Tag Archives: Bendigo

Bendigo’s Old Sculptures

Late Victorian and Edwardian marble and bronze sculptures, statues and busts are quaint relics of the central Victoria gold rush in the centre of City of Greater Bendigo. The highlights of this collection are works by some of the leading sculptors in Australia: James White and Charles Douglas Richardson. There are also works by some less well known sculptors, R.G. Summers and John Walker that tell us as much about the history of that time as the works of more famous sculptors.

Charles Douglas Richardson, The Discovery of Gold, 1901-06

Charles Douglas Richardson, The Discovery of Gold, 1901-06

On the Corner of Bridge St and Pall Mall is Charles Douglas Richardson’s The Discovery of Gold, 1901-06, with three bronze base relief panels around the base showing the history of mining in Bendigo.

James White, Memorial to George Lansell

James White, George Lansell Memorial, 1908

The twice life sized marble memorial to Queen Victoria, a bronze memorial to George Lansell, The Quartz King and the bust Memorial to Ernst Mueller are all by James White. White’s The Quartz King was installed in 1908 and The Bendigo Advertiser has a detailed story about this memorial to George Lansell. James White received several commissions for memorials to Queen Victoria, including the memorial in Melbourne’s Victoria Gardens. Bendigo’s memorial to Queen Victoria unveiled in Rosalind Park on Tuesday 14th April, 1903.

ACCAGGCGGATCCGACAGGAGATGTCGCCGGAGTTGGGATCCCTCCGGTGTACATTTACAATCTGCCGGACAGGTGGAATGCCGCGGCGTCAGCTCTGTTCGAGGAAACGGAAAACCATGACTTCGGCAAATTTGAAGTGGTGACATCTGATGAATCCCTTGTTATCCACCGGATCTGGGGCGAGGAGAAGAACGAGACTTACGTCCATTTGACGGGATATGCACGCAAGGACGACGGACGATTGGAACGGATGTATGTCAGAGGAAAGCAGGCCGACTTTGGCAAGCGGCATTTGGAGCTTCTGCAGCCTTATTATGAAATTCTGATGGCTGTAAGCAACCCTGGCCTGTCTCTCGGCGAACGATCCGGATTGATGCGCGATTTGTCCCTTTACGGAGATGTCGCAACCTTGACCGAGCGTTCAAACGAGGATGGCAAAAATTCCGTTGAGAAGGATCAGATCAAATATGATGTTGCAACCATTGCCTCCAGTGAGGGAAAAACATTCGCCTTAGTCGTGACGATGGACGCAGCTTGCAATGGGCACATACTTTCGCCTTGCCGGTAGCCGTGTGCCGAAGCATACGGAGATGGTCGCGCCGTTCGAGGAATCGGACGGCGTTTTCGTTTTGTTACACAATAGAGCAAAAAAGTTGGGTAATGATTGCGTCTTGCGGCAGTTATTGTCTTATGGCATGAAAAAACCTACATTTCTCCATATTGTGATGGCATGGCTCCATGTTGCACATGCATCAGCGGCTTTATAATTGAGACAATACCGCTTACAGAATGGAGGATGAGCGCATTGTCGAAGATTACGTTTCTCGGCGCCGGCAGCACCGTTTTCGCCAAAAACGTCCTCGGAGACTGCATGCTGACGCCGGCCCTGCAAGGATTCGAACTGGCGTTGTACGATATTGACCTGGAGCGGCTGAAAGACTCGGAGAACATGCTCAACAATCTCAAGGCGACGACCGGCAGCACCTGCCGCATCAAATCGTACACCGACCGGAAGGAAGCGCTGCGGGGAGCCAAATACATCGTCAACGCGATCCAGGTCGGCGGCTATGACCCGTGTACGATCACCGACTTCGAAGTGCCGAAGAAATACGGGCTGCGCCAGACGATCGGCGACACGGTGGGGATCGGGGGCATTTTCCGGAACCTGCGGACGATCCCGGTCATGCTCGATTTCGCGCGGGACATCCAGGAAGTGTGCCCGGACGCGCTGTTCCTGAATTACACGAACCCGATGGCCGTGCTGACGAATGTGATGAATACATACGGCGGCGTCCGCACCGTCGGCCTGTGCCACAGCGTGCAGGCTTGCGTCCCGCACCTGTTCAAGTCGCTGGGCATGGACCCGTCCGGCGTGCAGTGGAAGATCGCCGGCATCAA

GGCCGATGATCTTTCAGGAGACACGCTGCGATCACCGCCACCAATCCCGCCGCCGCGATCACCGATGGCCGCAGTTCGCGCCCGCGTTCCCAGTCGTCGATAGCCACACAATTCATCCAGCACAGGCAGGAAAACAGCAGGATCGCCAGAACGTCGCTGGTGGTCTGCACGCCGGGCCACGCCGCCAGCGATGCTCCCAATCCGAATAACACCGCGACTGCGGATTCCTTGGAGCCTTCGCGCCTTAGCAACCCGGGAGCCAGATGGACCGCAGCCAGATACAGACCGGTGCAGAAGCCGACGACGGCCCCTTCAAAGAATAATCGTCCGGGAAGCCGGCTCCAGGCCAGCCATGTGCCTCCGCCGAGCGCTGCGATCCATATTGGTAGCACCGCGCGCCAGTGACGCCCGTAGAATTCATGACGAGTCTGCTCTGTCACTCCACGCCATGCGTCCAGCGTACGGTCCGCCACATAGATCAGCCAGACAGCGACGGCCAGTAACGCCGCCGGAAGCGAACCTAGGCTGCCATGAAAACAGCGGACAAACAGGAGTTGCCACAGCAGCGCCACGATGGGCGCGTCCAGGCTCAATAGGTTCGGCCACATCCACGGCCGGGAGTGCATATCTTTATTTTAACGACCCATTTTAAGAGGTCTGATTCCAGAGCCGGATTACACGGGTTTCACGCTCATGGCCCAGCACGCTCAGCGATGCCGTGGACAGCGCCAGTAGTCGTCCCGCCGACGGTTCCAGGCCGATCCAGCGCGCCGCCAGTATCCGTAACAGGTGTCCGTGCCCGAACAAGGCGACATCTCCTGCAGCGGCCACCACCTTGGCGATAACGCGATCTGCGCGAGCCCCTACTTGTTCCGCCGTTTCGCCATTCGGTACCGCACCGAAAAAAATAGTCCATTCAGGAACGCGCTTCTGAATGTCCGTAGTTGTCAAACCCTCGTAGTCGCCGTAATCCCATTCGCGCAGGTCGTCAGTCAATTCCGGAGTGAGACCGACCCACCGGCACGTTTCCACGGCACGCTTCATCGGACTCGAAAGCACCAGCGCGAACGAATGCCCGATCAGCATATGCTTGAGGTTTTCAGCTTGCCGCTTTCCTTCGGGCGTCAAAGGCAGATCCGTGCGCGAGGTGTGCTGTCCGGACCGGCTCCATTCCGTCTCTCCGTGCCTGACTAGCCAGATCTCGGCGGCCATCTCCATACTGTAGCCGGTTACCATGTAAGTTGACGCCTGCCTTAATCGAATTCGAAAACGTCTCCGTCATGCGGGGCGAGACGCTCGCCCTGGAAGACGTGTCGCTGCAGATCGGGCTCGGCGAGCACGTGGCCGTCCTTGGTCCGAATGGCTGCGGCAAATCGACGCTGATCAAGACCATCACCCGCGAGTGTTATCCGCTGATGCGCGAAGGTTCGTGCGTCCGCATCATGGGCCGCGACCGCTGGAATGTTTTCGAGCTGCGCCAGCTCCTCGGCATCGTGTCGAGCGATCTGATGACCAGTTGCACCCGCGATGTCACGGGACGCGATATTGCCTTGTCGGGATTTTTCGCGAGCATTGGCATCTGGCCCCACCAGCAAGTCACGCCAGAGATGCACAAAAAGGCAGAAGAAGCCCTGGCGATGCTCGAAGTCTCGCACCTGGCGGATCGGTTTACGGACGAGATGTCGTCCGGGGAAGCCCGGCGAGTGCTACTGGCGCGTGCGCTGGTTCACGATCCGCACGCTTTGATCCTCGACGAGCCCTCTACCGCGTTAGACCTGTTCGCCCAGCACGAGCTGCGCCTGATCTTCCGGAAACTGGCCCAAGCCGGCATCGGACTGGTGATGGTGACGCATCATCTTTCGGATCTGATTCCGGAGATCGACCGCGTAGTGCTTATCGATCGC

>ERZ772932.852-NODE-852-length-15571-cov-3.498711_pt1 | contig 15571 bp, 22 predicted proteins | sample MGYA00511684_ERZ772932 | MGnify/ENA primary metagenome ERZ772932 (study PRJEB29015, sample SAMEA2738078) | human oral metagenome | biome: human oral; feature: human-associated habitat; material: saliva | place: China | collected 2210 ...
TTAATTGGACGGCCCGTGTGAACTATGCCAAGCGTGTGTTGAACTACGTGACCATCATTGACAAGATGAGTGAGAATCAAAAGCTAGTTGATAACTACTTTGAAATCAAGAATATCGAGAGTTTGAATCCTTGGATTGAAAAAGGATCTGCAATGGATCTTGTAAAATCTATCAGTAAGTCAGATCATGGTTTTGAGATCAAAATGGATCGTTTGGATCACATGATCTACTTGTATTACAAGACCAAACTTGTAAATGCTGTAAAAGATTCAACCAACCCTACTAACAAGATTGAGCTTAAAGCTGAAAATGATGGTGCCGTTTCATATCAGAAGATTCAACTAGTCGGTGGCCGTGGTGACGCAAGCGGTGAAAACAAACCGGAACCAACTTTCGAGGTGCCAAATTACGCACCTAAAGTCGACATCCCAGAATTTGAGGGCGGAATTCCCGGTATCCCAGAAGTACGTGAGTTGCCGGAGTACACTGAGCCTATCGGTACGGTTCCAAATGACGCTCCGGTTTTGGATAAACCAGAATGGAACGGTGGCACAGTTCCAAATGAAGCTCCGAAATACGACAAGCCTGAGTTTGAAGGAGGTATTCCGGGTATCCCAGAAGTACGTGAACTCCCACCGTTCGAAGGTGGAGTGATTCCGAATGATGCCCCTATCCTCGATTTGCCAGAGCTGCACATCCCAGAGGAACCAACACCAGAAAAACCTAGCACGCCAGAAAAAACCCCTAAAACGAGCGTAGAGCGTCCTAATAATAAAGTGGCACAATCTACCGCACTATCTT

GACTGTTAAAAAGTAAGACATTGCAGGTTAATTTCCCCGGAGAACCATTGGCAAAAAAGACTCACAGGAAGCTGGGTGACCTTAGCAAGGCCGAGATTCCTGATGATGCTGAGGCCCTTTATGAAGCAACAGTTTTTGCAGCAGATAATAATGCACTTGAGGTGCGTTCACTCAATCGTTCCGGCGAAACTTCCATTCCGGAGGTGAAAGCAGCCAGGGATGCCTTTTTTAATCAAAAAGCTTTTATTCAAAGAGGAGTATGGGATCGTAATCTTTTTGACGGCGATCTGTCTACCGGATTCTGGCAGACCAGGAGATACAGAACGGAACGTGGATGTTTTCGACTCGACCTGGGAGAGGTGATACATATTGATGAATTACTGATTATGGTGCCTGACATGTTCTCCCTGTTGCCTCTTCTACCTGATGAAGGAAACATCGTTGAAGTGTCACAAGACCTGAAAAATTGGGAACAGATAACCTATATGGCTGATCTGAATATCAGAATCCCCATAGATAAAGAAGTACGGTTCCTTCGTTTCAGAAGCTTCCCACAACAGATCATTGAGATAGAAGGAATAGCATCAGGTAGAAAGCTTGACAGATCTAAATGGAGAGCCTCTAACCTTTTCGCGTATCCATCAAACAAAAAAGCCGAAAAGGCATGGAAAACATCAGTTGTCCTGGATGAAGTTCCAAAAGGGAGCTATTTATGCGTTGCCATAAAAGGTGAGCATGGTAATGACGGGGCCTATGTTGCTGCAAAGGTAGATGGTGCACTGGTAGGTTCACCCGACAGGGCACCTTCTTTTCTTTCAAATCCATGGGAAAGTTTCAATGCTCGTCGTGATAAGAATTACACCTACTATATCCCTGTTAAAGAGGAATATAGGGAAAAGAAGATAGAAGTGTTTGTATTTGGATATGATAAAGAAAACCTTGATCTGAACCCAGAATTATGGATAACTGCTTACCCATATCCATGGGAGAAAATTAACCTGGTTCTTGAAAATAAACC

James White, Queen Victoria Memorial, 1903

James White, Queen Victoria Memorial, 1903

Ola Cohn wrote: “I recall the erection of a monument in Bendigo to the great monarch Queen Victoria some time after her death in 1901, but I was unmoved by it. Her statue stood on a green plot in the middle of the town  looking most austere and unapproachable, and as cold as the stone in which she was carved. I studied it in my young days, but never got a spark of interest in its sculptural quality, nor did I appreciate it as a work of art.” A Way With The Fairies – The Lost Story of Sculptor Ola Cohn edited by Barbara Lemon (R W Stugnell, 2014, Melbourne p.28)

Ola Cohn also recalled in her autobiography meeting John Walker as a sculpture student at the Bendigo School of Mines and that he had later received the commission for the Boer War Memorial although she neglects to mention its location. (Stugnell, p.24)

John Walker, Sculptor

John Walker worked as a sculptor in both Bendigo and West Brunswick before turning to chicken farming in the Bendigo suburb of White Hills. John Walker born in Bendigo and first studied sculpture at the Bendigo School of Art. Walker then went to England to study at the Royal College of Art London, and in Paris at the Collarossi and Julian Academies. [Memorial to Sir John Quick. (1934, June 12). The Argus (Melbourne, Vic. : 1848 – 1957), p. 6. Retrieved December 7, 2014, from http://nla.gov.au/nla.news-article10945852 ]

John Walker’s bronze bust Memorial to Sir John Quick, 1934 in Rosalind Park was cast by E. J. Gregory of Whitby Street, West Brunswick. Walker’s bronze statue of Captain Cook on the grounds of St. Paul’s Church.

“A statue of Captain Cook was unveiled by the mayor (Councillor J Semmens) in St Paul’s Church grounds on Wednesday. Under the will of the late Mr John Emery, the statue was bequeathed to St Paul’s vestry. It was executed by Mr. John Walker, the Bendigo sculptor, at a cost of £530.” [(1906, November 29) The Argus (Melbourne, Vic.), p. 8. Retrieved December 21, 2014, from http://nla.gov.au/nla.news-article9671945 ]